I think that influencers don’t talk about slow fashion for two reasons:

  1. Influencers just don’t know. I was a stylist and have been into clothing for years, but I just became aware of the ethical fashion movement last year-- as a 26 year old woman! While artisan clothing is becoming more popular, the big box stores are still king because they are so easily accessible. If you’re not actively looking for ethical or sustainable fashion, chances are you won’t find it, because there’s always going to be a strip mall within a few miles. That’s why it’s SO important to share on social media or tell your friends, because I never would have known if not for @dearlybethany sharing her closet on Instagram.

  2. Influencers don’t want to change. I feel like I come off as harsh a lot of the time, because I am so passionate about this. So let me first clarify that it is not the intention of my heart to sound judgemental, nor do I look down on anyone for their choices. From a simply logical, detached standpoint, a person can be given all of the information in the world, and still choose that they want to do what they want to do.

I think that it’s appealing to receive product and affiliation with big fast fashion brands for a lot of reasons: More product, more affiliate links that bring in financial support for the influencer, and known brands tend to be more ‘budget friendly’ for the average consumer which converts to more commission sales. In reality, there are just more fast fashion tycoons out there that can finance influencers than smaller ethical enterprises.

It takes a mindset shift to go from fast fashion to slowly saving for smaller, better quality ethical pieces. Influencers have to consider that they will likely get a drop in followers if they head this route, as this mindset shift takes time and not everyone will take to it. This could result in a huge drop in finances for the influencer, which they have to take into account. I get it. It’s scary. Especially if your entire income is wrapped up in your partnerships.

Your intrinsic worth is not defined by other people’s opinions of you or what you put on your body.
— Lauren Hatch
  Images from Curating Contentment

Images from Curating Contentment

WHAT ARE YOUR THOUGHTS ON THE CONSCIOUS/ETHICAL FASHION MOVEMENT?

I have so much to say! But I’ve said so much already, so I’ll be brief. I have never found a more uplifting community of human beings on social media. The ethical fashion community is kind, body positive, respectful, and genuinely encouraging of one another. I have also noticed that the slow fashion movement is DYING for DIVERSITY in both ethnicity and income! I’m a poverty level, mixed race, first generation, Bay Area native-- and I want to see the same diversity I see every day on the street, reflected on my Instagram feed!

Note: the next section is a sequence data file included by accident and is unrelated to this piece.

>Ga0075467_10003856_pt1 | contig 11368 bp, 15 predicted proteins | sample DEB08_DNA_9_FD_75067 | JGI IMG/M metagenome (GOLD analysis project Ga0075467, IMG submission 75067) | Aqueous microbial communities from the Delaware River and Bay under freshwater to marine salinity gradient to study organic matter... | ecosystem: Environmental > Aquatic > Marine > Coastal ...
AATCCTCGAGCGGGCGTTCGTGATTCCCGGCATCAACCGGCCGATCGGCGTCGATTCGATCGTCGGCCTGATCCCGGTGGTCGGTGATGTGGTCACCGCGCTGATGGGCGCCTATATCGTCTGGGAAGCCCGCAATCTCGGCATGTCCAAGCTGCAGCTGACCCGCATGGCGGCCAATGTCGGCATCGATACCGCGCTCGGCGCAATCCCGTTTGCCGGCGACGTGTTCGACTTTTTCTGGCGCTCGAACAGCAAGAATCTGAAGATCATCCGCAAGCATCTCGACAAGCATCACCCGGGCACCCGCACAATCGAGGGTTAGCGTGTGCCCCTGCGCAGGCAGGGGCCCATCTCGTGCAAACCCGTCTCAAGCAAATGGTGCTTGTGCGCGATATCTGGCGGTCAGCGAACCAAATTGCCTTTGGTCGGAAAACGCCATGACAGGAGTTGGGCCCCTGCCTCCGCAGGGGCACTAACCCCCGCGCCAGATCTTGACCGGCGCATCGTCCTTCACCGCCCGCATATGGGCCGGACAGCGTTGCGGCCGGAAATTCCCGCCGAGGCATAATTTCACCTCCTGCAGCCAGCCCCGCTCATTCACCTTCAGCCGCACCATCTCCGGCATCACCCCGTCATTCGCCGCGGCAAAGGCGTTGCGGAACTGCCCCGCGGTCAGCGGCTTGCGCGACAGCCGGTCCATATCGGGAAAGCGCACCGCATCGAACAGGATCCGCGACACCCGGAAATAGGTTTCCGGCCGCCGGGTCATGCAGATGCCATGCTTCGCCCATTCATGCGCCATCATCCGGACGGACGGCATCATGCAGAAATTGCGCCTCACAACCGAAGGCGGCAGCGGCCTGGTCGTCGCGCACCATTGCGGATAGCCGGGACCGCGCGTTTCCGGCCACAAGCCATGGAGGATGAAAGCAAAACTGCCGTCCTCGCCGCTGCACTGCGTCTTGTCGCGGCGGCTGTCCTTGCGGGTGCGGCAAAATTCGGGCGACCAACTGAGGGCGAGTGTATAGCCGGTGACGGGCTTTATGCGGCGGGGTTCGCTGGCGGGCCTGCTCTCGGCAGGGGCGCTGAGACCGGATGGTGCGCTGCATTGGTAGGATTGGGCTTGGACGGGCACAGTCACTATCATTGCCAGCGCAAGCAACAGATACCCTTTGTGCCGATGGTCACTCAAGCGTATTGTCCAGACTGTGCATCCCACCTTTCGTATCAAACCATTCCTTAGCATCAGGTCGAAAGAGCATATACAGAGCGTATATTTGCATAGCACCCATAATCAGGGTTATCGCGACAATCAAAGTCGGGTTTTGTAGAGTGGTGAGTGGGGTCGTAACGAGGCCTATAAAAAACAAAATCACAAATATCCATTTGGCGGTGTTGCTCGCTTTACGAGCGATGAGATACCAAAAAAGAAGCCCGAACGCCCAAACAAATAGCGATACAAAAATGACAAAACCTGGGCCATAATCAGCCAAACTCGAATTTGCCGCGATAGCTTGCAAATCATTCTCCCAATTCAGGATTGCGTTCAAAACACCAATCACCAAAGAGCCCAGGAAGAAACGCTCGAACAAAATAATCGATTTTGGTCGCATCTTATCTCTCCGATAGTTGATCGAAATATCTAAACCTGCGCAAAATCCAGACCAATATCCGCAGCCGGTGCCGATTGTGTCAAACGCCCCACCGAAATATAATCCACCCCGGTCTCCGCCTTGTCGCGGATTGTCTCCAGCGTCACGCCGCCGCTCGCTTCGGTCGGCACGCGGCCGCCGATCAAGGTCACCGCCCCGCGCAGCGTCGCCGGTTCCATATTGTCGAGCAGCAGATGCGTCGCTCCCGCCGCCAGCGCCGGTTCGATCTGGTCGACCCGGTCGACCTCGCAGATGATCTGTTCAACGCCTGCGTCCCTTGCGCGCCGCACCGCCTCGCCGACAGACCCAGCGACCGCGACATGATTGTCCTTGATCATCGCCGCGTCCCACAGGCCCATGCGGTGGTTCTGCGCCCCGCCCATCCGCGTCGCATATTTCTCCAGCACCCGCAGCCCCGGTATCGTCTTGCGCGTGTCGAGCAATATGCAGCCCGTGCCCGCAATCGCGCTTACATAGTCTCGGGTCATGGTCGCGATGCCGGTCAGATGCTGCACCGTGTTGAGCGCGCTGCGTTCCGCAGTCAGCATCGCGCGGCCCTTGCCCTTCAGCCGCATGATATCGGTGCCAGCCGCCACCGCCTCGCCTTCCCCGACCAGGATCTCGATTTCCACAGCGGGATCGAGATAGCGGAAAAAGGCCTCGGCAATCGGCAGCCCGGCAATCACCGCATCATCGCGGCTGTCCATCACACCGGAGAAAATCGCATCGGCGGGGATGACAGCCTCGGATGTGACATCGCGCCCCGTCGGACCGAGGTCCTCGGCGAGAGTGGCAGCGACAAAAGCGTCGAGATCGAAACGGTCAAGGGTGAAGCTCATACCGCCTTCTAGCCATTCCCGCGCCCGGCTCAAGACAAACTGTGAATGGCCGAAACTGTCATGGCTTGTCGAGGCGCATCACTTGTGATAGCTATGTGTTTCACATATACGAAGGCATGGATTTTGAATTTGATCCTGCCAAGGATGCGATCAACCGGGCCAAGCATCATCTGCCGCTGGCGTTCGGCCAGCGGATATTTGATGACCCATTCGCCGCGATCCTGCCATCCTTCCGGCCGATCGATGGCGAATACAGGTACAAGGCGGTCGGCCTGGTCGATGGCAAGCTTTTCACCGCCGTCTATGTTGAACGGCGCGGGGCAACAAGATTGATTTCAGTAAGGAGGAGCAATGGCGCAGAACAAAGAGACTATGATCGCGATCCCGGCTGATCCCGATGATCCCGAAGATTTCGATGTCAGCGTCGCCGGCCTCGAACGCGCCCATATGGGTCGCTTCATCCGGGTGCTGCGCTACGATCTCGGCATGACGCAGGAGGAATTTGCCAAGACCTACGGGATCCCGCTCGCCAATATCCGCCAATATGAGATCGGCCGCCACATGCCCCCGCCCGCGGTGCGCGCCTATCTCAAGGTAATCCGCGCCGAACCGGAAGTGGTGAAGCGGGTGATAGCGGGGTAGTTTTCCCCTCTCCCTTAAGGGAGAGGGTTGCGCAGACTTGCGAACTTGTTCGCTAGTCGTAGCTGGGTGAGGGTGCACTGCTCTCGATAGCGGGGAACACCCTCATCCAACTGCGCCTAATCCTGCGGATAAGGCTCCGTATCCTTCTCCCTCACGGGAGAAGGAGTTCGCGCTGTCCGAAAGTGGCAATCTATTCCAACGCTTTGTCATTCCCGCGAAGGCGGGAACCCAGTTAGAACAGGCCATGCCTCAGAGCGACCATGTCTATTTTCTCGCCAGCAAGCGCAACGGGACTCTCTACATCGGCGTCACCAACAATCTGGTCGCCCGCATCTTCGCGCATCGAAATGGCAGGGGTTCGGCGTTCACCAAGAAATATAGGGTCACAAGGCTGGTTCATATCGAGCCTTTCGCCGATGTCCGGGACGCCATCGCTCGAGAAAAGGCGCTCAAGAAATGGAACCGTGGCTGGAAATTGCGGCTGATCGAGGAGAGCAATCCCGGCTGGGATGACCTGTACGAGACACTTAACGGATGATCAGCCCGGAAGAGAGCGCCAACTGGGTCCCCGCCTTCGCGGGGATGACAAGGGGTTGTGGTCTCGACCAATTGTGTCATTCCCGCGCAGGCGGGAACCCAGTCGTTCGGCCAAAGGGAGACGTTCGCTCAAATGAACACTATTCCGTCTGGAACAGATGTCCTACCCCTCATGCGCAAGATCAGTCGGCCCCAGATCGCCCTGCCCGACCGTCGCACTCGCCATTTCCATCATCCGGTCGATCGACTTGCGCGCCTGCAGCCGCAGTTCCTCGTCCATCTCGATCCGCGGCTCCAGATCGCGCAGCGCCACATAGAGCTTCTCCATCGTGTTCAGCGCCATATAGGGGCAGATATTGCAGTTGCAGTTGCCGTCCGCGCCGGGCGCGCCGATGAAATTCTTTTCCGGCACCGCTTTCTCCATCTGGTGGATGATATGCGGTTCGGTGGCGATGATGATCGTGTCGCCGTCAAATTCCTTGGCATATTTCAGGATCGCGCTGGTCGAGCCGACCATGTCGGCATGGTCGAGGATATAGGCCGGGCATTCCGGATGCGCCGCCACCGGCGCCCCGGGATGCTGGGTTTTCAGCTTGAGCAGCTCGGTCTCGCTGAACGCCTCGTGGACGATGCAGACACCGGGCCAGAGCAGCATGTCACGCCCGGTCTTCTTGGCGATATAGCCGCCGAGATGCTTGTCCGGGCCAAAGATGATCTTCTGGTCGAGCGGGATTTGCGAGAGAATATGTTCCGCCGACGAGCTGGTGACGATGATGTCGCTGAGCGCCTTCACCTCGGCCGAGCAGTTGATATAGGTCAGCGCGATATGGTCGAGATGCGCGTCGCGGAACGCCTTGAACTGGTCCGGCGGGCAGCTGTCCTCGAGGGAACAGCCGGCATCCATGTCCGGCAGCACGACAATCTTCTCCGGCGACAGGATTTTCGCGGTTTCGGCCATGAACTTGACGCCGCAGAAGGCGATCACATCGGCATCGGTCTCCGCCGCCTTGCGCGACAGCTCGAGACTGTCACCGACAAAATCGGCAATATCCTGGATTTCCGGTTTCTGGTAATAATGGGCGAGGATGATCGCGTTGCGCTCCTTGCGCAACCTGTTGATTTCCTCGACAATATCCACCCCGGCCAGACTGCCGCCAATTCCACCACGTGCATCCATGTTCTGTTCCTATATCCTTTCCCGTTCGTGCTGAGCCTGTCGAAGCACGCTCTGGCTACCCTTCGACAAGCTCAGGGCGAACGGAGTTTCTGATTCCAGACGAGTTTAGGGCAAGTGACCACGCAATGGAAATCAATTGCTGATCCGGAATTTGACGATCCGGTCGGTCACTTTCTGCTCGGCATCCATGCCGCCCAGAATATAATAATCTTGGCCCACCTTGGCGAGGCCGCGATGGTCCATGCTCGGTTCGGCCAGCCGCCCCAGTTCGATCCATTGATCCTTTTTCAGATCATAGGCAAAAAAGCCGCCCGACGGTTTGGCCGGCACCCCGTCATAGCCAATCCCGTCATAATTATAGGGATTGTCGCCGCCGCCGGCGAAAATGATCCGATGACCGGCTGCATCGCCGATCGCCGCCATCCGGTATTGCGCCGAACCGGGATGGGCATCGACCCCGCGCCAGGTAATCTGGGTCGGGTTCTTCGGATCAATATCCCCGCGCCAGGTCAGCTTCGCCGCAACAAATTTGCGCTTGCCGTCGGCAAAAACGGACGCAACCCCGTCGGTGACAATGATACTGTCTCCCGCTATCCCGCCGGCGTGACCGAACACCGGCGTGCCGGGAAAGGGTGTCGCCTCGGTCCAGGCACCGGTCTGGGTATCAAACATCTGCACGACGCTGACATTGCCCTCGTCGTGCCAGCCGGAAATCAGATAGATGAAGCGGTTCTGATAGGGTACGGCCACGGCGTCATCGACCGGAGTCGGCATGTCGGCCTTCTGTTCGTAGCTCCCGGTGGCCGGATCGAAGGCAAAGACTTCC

I also think that there’s some kind of undue ‘shame’ that holds people back from posting their outfit photos, if their clothing came from places like Goodwill or Savers. So let me say right now-- It doesn’t matter if it’s some expensive designer artisan top, or if its a damn striped tee you got for a dollar at the Goodwill! SHARE IT! We are all working towards the same goals-- keeping clothing from the landfill, large wear totals, and showing that ethical alternatives are out there for all incomes! I want to see your thrift finds that you wear every day!

HOW DID YOU GET INTO WARDROBE STYLING AND HOW HAS THAT SHAPED THE WAY YOU DRESS?

I’ve always worn what I wanted, how I wanted, where I wanted, and took other people’s reactions in stride. I grew up and still live in the [low-income neighborhood], so I’ve had to shoulder days where I’ve been laughed at, asked if I’m a hooker, or been told I look like Lady Gaga. While it hurt my feelings at the time, I’m so thankful for those words, because they pushed me to grow in confidence as I shaped my style. Eventually, I took a stylist job at Anthropologie, where I worked in bridal! It was amazing working with such lovely, artistic women, in an environment where I could put my creativity to use. It gave me such a confidence boost having other women affirming my outfit choices and styling decisions (FINALLY) after roughing it so long. But even now working at the very bottom of Law, I still receive the same commentary on my outfits, just in more polite verbiage. Now it’s, ‘Did you just come to court from graduating? Is that why you’re wearing a graduation gown?’ or ‘You look like a grandma’ or ‘That’s interesting’.

Ultimately I’ve learned to be confident and joyful in my clothing! No matter where you are in life, people are gonna think something sideways about you-- but the beauty of it is, you are making life more vibrant and diverse and beautiful. So keep it up! Your intrinsic worth is not defined by other people’s opinions of you or what you put on your body. Be creative and confident and  strive to be the best version of yourself. That’s the only styling advice that matters.


Thank you for reading the 3rd installment of the #BrokeMinimalBabes interview! View the previous installment here!! 

Check out Lauren's intentional and inspiring blog for ethical and conscious fashion reviews, styling tips to maximize your wardrobe, and faith-based encouragement. Don't forget to be-friend this #BrokeMinimalBabe on Instagram.